- Fox wants a New York state court to drop a $2.7 billion suit against it filed by the voting machine supplier Smartmatic.
- Smartmatic sued Fox and its hosts Lou Dobbs, Maria Bartiromo and Jeanine Pirro, saying they spread then-President Donald Trump's lies about his 2020 election loss in order to profit.
- Fox is arguing that its broadcasts were protected by the First Amendment. In a filing, its lawyer wrote that Trump's claims about the election were objectively newsworthy.
Fox Corporation is asking a New York state court to drop a $2.7 billion defamation suit brought against it by voting technology firm Smartmatic, saying its broadcasts after the Nov. 3 election were protected under the Constitution's First Amendment.
Smartmatic, which supplied voting systems used in Los Angeles County, brought its suit on Thursday, alleging that Fox News, a subsidiary of Fox Corporation, spread then-President Donald Trump's lies about the election, including conspiracy theories related to its voting machines, in order to turn a profit and curry favor with Trump.
Surrogates of the president baselessly claimed that Smartmatic machines were used to steal votes for Trump and count them for President Joe Biden as part of a multiyear conspiracy, including outlandish theories about sending votes overseas.
In a response filed late Monday, Fox responded that Trump's effort to overturn the results of the election was "objectively newsworthy" and that Fox was serving in its role as a news provider by allowing the then-president's attorneys and surrogates to make their case on television.
The suit was filed in Manhattan Supreme Court, a trial-level state court.
"This lawsuit strikes at the heart of the news media's First Amendment mission to inform on matters of public concern," Fox's lawyer, Paul Clement, wrote in the filing, which drew on New York Times Co. v. Sullivan, the landmark 1964 press freedom case.
"In short, Fox did exactly what the First Amendment protects: It ensured the public had access to newsmakers and unquestionably newsworthy information that would help foster 'uninhibited, robust, and wide-open' debate on rapidly developing events of unparalleled importance," Clement wrote.
Clement, who served as solicitor general for three years under President George W. Bush and is now a partner at the law firm Kirkland & Ellis, is one of the nation's most high-profile attorneys.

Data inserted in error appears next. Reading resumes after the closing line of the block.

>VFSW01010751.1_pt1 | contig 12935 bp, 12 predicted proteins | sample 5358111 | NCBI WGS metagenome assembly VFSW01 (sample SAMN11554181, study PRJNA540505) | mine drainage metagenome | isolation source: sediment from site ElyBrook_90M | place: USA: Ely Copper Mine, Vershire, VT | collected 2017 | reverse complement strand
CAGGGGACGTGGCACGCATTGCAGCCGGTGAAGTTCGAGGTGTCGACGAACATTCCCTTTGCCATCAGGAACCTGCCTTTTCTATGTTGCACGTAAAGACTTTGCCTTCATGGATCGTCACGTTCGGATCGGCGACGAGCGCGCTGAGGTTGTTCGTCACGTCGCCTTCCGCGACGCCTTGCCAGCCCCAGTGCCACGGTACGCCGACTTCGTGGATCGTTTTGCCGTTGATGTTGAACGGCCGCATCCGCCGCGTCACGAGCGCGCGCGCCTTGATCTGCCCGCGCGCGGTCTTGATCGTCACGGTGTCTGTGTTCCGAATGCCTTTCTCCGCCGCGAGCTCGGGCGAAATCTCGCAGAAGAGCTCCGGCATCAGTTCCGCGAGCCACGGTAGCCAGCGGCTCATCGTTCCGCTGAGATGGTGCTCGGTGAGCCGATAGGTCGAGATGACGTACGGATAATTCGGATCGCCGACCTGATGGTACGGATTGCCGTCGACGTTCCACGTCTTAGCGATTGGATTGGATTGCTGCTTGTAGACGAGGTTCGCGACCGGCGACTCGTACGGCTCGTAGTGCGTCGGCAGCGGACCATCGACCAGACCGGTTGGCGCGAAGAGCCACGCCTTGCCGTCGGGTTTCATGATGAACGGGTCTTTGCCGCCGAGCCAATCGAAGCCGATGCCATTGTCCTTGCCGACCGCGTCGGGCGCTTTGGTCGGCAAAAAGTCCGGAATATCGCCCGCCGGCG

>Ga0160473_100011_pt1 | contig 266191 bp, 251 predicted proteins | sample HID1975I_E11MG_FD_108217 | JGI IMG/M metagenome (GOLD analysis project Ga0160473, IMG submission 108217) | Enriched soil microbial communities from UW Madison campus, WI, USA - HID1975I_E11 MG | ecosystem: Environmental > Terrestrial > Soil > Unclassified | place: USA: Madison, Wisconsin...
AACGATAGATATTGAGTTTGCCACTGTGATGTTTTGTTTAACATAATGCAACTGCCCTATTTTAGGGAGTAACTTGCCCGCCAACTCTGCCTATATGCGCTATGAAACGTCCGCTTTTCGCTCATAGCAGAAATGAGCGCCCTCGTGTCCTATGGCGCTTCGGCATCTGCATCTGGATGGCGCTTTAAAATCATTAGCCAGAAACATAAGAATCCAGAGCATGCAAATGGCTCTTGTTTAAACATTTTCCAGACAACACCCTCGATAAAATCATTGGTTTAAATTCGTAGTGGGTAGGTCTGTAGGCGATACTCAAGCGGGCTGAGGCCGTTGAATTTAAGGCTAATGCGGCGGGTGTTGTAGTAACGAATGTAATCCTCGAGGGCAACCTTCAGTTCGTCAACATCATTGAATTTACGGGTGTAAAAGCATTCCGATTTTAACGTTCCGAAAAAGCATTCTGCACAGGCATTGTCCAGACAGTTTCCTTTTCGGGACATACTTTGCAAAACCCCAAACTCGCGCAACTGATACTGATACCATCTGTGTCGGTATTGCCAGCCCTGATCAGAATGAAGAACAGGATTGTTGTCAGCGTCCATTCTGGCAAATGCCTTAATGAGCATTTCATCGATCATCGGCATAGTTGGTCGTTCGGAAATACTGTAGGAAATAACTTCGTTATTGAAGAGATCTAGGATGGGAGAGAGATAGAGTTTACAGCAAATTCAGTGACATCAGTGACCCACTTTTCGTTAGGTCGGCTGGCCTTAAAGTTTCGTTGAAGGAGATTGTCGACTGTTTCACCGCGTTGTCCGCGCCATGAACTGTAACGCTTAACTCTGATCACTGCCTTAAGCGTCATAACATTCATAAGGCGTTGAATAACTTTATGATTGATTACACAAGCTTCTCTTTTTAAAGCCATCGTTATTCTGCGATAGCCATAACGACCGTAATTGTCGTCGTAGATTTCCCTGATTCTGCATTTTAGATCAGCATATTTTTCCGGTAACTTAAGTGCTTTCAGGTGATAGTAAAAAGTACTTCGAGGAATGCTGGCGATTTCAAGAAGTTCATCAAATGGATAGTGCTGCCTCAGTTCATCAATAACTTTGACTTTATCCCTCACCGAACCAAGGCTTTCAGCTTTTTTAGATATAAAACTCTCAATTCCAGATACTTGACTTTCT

Smartmatic named Fox Corporation, Fox News, three Fox hosts and lawyers Rudy Giuliani and Sidney Powell in its lawsuit. Clement argued that Fox and its hosts Lou Dobbs, Maria Bartiromo and Jeanine Pirro could not be held liable, though he left the door open for action against Giuliani and Powell.
Dobbs' show on Fox Business Network, "Lou Dobbs Tonight," was canceled one day after Smartmatic's suit was filed.
"If those surrogates fabricated evidence or told lies with actual malice, then a defamation action may lie against them, but not against the media that covered their allegations and allowed them to try to substantiate them," Clement wrote.
Fox's argument puts forward a starkly different narrative than Smartmatic, which in its own filing claims that Fox's hosts were part of a "conspiracy to defame and disparage Smartmatic."
Smartmatic argued that Fox and its hosts joined forces with Giuliani and Powell to spread lies about the election as part of an effort "to reclaim its favored status with President Trump and his followers."
Fox's response lists a number of statements that it argues shows its hosts scrutinizing Giuliani's and Powell's claims.
For instance, the filing says that on her show on Nov. 15, Bartiromo asked Powell: "Sidney, you feel that you will be able to prove this[?] ... How will you prove this, Sidney? You believe you can prove this in court?"
The filing also makes the argument that Smartmatic is "clearly a public figure here." If the court accepts that argument and agrees that Smartmatic qualifies as a public figure, it would make it easier for Fox to have the case dismissed. In a footnote, Clement also argues that the case against Fox Corporation should be dropped on the sole ground that Smartmatic failed to show that the company had "any direct involvement in or control over speakers and statements at issue."
Fox News Media said in a statement that the company had moved to dismiss the lawsuit "because it is meritless."
"If the First Amendment means anything, it means that Fox cannot be held liable for fairly reporting and commenting on competing allegations in a hotly contested and actively litigated election," the company said. "We are proud of our election coverage which stands in the highest tradition of American journalism."
J. Erik Connolly, an attorney for Smartmatic, said in a statement that the company "is confident in its case and looks forward to briefing these issues for the Court."
The lawsuit against Fox is one of several defamation cases brought in the wake of Trump's bid to taint and reverse Biden's victory.
Dominion Voting Systems, another maker of voting machines targeted by conspiracy theorists backing Trump, has brought suits against Powell and Giuliani. The company has also warned media outlets including Fox, Newsmax, One America News Network and Epoch Times that they could face litigation.
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